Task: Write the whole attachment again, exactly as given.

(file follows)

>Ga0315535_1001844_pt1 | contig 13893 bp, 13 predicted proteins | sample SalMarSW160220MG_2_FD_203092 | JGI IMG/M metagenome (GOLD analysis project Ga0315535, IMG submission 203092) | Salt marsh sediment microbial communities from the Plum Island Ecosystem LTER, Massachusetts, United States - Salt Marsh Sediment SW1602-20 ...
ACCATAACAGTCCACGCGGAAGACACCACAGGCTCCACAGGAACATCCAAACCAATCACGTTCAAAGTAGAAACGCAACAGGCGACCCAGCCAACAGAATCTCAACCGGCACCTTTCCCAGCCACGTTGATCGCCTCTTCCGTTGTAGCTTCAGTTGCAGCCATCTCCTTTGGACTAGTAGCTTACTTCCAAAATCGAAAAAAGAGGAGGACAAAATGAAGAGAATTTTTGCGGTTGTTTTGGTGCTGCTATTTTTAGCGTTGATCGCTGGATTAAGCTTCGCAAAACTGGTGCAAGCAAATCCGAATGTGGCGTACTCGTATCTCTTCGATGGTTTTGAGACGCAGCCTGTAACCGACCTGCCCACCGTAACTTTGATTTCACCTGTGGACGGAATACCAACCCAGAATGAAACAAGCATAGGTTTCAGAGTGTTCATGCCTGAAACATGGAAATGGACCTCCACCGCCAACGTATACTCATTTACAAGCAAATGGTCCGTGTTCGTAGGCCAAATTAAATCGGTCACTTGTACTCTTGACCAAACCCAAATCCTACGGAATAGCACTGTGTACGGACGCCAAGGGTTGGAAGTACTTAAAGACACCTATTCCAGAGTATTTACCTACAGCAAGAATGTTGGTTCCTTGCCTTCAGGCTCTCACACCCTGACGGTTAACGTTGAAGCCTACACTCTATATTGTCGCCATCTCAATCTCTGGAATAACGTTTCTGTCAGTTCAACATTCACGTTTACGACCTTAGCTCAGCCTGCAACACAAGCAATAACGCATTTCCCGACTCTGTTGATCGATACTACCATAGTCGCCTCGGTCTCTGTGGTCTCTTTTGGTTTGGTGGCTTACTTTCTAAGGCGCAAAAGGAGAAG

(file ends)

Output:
>Ga0315535_1001844_pt1 | contig 13893 bp, 13 predicted proteins | sample SalMarSW160220MG_2_FD_203092 | JGI IMG/M metagenome (GOLD analysis project Ga0315535, IMG submission 203092) | Salt marsh sediment microbial communities from the Plum Island Ecosystem LTER, Massachusetts, United States - Salt Marsh Sediment SW1602-20 ...
ACCATAACAGTCCACGCGGAAGACACCACAGGCTCCACAGGAACATCCAAACCAATCACGTTCAAAGTAGAAACGCAACAGGCGACCCAGCCAACAGAATCTCAACCGGCACCTTTCCCAGCCACGTTGATCGCCTCTTCCGTTGTAGCTTCAGTTGCAGCCATCTCCTTTGGACTAGTAGCTTACTTCCAAAATCGAAAAAAGAGGAGGACAAAATGAAGAGAATTTTTGCGGTTGTTTTGGTGCTGCTATTTTTAGCGTTGATCGCTGGATTAAGCTTCGCAAAACTGGTGCAAGCAAATCCGAATGTGGCGTACTCGTATCTCTTCGATGGTTTTGAGACGCAGCCTGTAACCGACCTGCCCACCGTAACTTTGATTTCACCTGTGGACGGAATACCAACCCAGAATGAAACAAGCATAGGTTTCAGAGTGTTCATGCCTGAAACATGGAAATGGACCTCCACCGCCAACGTATACTCATTTACAAGCAAATGGTCCGTGTTCGTAGGCCAAATTAAATCGGTCACTTGTACTCTTGACCAAACCCAAATCCTACGGAATAGCACTGTGTACGGACGCCAAGGGTTGGAAGTACTTAAAGACACCTATTCCAGAGTATTTACCTACAGCAAGAATGTTGGTTCCTTGCCTTCAGGCTCTCACACCCTGACGGTTAACGTTGAAGCCTACACTCTATATTGTCGCCATCTCAATCTCTGGAATAACGTTTCTGTCAGTTCAACATTCACGTTTACGACCTTAGCTCAGCCTGCAACACAAGCAATAACGCATTTCCCGACTCTGTTGATCGATACTACCATAGTCGCCTCGGTCTCTGTGGTCTCTTTTGGTTTGGTGGCTTACTTTCTAAGGCGCAAAAGGAGAAG